National Geographic : 2011 Jun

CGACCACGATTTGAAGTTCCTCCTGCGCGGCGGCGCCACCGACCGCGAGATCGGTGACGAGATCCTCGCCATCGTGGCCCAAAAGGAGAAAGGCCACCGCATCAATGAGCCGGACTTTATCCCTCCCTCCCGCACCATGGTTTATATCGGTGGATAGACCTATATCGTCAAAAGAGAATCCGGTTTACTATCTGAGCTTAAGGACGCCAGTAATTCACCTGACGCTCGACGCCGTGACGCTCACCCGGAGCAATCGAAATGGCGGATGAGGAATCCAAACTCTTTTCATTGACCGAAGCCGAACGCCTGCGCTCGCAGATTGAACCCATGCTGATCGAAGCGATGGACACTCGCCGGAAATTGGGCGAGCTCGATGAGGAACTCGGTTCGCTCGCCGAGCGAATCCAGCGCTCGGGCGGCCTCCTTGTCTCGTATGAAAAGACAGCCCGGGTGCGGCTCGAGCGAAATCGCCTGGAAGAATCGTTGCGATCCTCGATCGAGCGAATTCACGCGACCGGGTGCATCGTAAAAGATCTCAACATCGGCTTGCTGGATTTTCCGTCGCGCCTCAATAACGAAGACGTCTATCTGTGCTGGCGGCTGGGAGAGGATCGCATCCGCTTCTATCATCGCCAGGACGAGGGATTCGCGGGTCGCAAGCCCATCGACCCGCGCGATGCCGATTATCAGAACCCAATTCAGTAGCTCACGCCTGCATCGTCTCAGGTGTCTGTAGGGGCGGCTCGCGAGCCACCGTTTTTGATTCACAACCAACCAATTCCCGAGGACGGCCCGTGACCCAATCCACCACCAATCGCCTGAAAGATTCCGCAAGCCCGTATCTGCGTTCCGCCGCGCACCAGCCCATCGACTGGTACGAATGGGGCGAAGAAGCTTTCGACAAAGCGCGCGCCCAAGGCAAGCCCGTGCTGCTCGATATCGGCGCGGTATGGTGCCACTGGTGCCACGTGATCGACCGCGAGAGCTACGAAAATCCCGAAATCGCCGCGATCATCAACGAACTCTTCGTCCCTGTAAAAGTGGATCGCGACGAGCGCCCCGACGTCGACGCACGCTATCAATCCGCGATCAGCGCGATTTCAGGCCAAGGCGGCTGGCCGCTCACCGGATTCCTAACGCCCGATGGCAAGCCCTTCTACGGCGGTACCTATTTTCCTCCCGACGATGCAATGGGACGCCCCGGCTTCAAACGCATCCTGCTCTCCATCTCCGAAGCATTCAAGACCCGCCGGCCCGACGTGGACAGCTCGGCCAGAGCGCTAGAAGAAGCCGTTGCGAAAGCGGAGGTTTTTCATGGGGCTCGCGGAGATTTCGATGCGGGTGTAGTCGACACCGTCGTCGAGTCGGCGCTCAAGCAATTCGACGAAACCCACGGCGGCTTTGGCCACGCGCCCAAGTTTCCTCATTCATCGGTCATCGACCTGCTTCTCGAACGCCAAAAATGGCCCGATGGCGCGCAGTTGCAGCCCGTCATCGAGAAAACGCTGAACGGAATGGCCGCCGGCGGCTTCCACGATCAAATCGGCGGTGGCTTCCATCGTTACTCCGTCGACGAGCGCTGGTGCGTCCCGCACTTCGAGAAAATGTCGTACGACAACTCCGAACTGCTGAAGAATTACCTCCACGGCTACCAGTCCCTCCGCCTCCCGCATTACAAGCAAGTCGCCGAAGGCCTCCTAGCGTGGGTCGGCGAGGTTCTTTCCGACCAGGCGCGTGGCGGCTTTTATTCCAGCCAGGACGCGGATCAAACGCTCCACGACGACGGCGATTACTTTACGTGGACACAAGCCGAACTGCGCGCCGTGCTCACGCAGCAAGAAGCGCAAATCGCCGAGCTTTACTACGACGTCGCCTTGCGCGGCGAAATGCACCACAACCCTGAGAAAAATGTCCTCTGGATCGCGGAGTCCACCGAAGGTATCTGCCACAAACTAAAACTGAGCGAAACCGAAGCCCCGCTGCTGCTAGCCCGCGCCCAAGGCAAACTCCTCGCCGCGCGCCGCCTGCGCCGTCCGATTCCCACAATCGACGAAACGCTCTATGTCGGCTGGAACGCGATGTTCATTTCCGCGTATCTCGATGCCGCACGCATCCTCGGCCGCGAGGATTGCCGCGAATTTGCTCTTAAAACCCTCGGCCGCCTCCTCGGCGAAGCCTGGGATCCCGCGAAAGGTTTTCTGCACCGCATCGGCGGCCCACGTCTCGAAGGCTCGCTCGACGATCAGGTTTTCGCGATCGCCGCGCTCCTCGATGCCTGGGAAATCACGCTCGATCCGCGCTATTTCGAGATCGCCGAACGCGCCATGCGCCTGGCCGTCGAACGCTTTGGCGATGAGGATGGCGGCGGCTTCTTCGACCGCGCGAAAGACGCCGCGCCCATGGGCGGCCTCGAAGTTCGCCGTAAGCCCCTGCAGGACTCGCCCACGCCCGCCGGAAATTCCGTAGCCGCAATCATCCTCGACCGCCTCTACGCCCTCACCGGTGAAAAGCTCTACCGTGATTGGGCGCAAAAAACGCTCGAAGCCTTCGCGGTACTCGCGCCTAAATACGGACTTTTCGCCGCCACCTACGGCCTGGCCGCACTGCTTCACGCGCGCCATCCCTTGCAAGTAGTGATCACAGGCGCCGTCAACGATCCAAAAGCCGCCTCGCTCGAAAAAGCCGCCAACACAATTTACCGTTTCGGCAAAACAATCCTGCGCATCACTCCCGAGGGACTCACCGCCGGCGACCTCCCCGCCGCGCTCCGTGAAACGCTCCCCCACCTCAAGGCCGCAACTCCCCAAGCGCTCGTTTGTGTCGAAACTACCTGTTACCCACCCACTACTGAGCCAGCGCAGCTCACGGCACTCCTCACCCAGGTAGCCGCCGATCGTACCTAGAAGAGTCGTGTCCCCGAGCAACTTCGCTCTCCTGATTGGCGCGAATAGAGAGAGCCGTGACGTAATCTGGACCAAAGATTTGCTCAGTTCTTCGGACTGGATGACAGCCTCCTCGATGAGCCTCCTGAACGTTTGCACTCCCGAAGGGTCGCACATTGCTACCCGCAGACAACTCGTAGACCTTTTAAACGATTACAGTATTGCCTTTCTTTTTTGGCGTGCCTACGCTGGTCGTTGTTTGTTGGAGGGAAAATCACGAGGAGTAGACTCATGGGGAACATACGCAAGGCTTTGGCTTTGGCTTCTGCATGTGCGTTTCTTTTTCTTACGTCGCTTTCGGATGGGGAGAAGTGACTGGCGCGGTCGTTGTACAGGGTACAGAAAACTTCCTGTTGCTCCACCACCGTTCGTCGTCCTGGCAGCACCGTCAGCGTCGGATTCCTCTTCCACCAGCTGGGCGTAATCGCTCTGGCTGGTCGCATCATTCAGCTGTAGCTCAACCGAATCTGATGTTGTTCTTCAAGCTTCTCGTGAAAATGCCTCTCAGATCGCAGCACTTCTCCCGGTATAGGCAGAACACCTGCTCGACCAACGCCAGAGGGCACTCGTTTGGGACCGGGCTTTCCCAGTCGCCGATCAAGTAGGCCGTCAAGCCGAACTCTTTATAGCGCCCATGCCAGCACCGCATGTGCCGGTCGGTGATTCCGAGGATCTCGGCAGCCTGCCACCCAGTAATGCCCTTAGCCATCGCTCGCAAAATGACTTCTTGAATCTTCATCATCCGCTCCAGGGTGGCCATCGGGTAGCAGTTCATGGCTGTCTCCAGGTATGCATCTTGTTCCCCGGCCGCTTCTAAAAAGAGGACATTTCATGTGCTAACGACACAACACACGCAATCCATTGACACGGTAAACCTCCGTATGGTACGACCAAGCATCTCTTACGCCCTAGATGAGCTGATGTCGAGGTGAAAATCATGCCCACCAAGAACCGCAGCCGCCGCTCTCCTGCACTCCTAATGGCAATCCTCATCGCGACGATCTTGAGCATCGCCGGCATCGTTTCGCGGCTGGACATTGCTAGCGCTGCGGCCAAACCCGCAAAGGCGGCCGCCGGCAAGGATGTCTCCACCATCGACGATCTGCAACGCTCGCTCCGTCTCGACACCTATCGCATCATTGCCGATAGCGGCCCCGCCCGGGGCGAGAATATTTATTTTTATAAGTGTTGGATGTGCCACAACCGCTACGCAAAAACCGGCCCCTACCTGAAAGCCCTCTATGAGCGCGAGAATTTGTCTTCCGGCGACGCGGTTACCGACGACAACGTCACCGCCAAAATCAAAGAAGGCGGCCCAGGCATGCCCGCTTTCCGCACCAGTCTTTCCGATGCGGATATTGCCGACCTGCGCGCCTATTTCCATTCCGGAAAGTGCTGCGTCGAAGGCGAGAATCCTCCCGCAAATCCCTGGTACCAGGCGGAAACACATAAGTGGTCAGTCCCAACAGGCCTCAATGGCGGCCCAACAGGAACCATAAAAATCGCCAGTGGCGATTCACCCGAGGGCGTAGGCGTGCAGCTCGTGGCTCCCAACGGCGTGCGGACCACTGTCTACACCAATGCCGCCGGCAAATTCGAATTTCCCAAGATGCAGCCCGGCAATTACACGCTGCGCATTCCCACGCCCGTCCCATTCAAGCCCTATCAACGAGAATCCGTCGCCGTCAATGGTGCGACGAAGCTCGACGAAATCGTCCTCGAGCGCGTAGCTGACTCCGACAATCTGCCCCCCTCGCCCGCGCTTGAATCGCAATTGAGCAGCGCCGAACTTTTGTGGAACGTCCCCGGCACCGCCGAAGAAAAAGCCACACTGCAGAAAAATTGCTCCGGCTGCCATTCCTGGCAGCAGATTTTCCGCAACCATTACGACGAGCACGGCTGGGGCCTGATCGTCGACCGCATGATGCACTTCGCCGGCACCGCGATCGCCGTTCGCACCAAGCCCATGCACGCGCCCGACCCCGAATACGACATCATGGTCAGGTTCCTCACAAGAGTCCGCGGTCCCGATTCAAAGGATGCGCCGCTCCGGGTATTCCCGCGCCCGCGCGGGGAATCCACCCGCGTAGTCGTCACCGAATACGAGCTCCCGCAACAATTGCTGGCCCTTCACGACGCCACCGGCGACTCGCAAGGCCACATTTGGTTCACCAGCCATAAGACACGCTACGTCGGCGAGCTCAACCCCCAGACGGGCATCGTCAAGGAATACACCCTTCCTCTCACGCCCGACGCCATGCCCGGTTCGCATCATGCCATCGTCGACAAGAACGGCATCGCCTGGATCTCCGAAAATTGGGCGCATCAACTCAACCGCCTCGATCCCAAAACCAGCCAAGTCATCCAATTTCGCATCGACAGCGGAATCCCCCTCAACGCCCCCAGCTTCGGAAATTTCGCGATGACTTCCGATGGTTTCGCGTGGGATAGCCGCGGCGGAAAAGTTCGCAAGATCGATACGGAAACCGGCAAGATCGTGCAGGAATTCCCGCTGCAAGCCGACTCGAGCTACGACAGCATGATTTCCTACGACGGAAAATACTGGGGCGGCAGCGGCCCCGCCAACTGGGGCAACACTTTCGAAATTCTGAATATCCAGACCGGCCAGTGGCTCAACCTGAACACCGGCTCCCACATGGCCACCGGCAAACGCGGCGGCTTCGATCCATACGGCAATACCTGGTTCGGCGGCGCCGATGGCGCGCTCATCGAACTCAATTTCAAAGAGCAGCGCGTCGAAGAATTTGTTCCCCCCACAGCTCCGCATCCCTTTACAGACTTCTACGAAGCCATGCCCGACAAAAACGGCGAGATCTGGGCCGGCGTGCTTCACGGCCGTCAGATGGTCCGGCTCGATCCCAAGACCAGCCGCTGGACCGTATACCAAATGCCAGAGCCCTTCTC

called sathins, who monitor the well-being of area families; their duties include reminding vil- lagers that child marriage is not only a crime but also a profound harm to their daughters. It was a Rajasthan sathin, backed by the sathin's own enlightened in-laws, who persuaded the 11-year- old Sunil's parents to give up the marriage plan and let her go back to school. Because the impossible aw in the grab-the- girl-and-run fantasy is: en what? "If we sepa- rate a girl and isolate her from her community, what will her life be like?" asks Molly Melching, the founder of a Senegal-based organization called Tostan, which has won international re- spect for its promotion of community-led pro- grams that motivate people to abandon child marriage and female genital cutting. Tostan workers encourage communities to make public declarations of the standards for their children, so that no one girl is singled out as di erent if not married young. "You don't want to encourage girls to run away," Melching says. " e way you change social norms is not by ghting them or humiliating people and saying they're backward. We've seen that an entire community can choose very quickly to change. It's inspiring." most elo- quently to me the excruciating balance required to grow up both independent and respectful within a culture of early marriage was a 17-year- old Rajasthan girl named Shobha Choudhary. Shobha was in her school uniform, a dark pleated skirt with a tucked-in white blouse, the rst time I met her. She had severe eyebrows, an erect bear- ing, and shiny black hair combed into a ponytail. She was in her nal year of high school and a scholarly standout; in her village she had been spotted years earlier by the Veerni Project, which disperses workers throughout northern India in search of bright girls whose parents might let them leave home for a free education at its girls' boarding school in the city of Jodhpur. Shobha is married and has been since she was eight. Picture the occasion: a group ceremony, a dozen village girls, great excitement in a place of Kandahar policewoman Malalai Kakar arrests a man who repeatedly stabbed his wife, 15, for disobeying him. "Nothing," Kakar said, when asked what would happen to the husband. "Men are kings here." Kakar was later killed by the Taliban. Twelve-year-old Reem got a divorce after she won over a hostile judge who had insisted that so young a bride is not mature enough to make a decision about divorce.